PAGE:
Standing up to the chengguan
Standing up to the chengguan
Tao Shun

BEIJING — A few days ago, somebody posted a video taken somewhere on a street in China. It could be almost anywhere. The video showed a little boy defending his grandma, a street vendor, and brandishing a steel pipe against the local "chengguan," agents of the Urban Administrative and Law Enforcement Bureau.

The chubby little boy, who looks about three years old, was apparently not at all intimidated by the chengguan who were trying to confiscate his grandma's stall and goods. He even shouted: "Don't touch my grandma! Don't bully my grandma!"

The video quickly went viral all over China, with the vast majority of people applauding the boy's courage. What impressed people is the reversed showdown of strength — a toddler who no longer looks sweet, but tough and assertive, while the chengguan's typical aggressive image is replaced by surprising body language of concession and tolerance.

I watched this surreal drama several times on my computer, struck by the boy's bravery, but also feeling increasingly bitter. Sadly, the Chinese Internet does not lack for stories about the chengguan and their heavy-handed tactics.

Just this week alone, two other incidents involving these urban management agents beating up street vendors circulated widely online. The first one, which took place in the southwestern city of Kunming, involved a group of chengguan armed with sticks and shields. They kicked and beat a man so seriously he ended up lying on the ground bleeding. The second showed a chengguan agent tearing off a street vendor's clothes, leaving the woman virtually naked, and sitting on top of her shouting that he was going to kill her.

Though in both cases it was said that these vendors provoked the fight, it must be said that when law enforcement officers behave like gangsters, there is definitely something wrong. Bluntly said, it's no longer news anymore that the chengguan use violence. Chinese citizens have seen so much of this, they simply feel helpless. Only if a chengguan is attacked does it become news, as happened in 2014 in the southeastern province of Zhejiang, where a chengguan agent was caught by a huge mob of people after he had beaten somebody.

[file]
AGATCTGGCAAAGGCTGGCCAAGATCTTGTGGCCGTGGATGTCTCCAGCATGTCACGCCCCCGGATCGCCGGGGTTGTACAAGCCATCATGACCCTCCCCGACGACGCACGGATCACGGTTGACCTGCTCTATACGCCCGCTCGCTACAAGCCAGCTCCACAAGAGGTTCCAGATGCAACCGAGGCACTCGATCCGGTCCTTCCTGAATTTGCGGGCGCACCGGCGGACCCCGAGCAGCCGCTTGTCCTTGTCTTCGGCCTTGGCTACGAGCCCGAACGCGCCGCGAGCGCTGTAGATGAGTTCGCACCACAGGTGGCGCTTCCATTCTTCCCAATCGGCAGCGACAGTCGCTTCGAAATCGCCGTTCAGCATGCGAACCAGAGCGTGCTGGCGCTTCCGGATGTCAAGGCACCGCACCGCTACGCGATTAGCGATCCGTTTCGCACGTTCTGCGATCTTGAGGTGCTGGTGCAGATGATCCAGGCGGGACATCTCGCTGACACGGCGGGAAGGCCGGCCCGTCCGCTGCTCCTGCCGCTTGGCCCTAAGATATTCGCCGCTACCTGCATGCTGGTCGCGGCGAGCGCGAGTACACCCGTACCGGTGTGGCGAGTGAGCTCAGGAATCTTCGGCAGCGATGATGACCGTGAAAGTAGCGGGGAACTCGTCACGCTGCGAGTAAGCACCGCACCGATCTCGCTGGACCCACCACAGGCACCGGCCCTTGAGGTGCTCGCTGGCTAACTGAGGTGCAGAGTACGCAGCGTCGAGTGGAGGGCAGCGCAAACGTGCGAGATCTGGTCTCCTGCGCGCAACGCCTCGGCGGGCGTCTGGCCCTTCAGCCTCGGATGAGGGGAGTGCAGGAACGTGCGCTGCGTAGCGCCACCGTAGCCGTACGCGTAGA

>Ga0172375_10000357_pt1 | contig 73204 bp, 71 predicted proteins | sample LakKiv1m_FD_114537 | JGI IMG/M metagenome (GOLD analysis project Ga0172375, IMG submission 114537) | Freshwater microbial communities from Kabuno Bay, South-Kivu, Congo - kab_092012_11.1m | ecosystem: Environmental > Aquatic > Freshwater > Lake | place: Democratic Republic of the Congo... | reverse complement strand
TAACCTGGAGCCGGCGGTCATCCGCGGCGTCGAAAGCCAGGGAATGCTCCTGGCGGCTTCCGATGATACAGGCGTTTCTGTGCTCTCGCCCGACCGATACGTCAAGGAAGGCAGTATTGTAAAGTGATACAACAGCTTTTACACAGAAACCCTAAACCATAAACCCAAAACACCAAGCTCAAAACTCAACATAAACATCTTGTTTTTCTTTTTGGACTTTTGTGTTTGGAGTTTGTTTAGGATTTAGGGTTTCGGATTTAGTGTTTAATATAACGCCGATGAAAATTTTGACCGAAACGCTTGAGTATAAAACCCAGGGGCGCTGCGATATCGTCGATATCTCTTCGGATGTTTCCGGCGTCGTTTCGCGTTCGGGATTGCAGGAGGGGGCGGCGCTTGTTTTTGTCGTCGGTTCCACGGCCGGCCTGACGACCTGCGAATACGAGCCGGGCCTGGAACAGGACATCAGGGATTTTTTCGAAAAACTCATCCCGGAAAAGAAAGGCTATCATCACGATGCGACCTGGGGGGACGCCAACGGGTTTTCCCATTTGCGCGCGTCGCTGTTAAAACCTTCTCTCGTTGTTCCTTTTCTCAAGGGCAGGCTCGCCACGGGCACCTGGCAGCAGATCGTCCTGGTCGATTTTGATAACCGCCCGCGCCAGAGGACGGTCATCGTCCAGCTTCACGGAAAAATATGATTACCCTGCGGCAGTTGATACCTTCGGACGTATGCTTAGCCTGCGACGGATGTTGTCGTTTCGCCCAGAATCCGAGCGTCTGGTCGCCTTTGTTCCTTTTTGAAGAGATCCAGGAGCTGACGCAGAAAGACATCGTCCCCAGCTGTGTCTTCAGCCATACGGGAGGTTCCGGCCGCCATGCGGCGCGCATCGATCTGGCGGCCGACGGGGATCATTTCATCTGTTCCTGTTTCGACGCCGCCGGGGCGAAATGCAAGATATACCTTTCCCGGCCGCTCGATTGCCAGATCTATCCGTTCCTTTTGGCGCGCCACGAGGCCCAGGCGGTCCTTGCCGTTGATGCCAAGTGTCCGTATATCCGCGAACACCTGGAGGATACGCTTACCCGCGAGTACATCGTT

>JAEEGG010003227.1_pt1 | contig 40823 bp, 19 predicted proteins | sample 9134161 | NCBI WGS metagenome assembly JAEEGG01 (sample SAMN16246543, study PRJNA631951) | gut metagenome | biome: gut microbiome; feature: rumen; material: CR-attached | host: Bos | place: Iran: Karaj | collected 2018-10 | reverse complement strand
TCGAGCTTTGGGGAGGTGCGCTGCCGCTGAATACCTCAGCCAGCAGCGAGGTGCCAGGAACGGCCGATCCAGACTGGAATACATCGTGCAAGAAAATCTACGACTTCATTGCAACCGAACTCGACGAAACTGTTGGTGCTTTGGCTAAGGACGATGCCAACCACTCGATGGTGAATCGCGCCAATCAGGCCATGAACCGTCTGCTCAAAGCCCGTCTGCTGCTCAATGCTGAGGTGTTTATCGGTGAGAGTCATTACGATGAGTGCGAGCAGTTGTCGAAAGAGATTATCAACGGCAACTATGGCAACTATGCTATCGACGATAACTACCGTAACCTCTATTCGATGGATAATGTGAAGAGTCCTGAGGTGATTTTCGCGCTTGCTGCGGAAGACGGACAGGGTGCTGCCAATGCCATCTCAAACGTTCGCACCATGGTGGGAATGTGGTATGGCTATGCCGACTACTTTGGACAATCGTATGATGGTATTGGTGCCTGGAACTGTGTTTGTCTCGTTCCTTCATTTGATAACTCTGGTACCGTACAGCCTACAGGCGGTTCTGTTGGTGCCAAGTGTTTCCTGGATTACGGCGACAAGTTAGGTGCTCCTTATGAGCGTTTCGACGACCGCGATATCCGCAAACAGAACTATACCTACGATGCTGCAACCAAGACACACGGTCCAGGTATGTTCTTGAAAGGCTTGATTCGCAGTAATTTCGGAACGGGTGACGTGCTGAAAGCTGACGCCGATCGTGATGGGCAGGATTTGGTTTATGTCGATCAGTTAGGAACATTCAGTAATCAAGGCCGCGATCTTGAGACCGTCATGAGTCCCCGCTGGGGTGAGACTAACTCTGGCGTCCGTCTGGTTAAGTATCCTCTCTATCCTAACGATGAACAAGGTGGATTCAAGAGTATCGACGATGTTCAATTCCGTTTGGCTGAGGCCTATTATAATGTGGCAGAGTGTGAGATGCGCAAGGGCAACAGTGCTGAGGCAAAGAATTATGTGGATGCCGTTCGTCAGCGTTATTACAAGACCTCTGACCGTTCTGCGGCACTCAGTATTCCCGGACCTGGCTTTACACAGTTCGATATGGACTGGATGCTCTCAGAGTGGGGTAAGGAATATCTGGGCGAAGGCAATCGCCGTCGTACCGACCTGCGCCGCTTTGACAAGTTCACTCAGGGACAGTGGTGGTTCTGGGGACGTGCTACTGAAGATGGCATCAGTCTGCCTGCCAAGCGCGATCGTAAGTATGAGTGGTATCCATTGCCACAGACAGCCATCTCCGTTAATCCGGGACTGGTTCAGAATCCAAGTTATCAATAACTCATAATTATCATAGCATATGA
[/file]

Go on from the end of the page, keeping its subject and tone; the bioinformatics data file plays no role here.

The goal of this article isn't to criticize the chengguan's uncivilized way of enforcing the law. Whether this urban management unit should be stripped of its arms, or simply dissolved all together, is an open question for public policy debate. Instead, it would be worth viewing the situation through the innocent eyes of children or the cloudy eyes of the elderly.

A school teacher once gave an assignment asking sixth grade students to write essays about "Uncle Chengguan" as seen through their eyes.

"In the face of those vendors who are in despair, seeing their goods confiscated, Uncle Chengguan should give them a warning instead of using force," one student wrote. "Beloved chengguan, you ought to know that, in this world, lots of people resort to street vending because they have no money," another said. "Although I appreciate that you make the streets tidier and easier to walk on, I do not support the measures you take," a third student wrote.

Those same chengguan have children and grandmothers of their own. The civilized enforcement of law is ultimately about empathy. The existing approach of urban management is therefore open to question.

A Beijing chengguan once told a newspaper that he gave up seizing a woman street vendor's stall because he couldn't bear watching the expression in the eyes of that woman's child. He said he wanted the child to see the human side of the law. Indeed, if a toddler knows enough to come forward to protect his grandma, we should all feel ashamed for this behavior, which too many of us, sadly, have come to expect.

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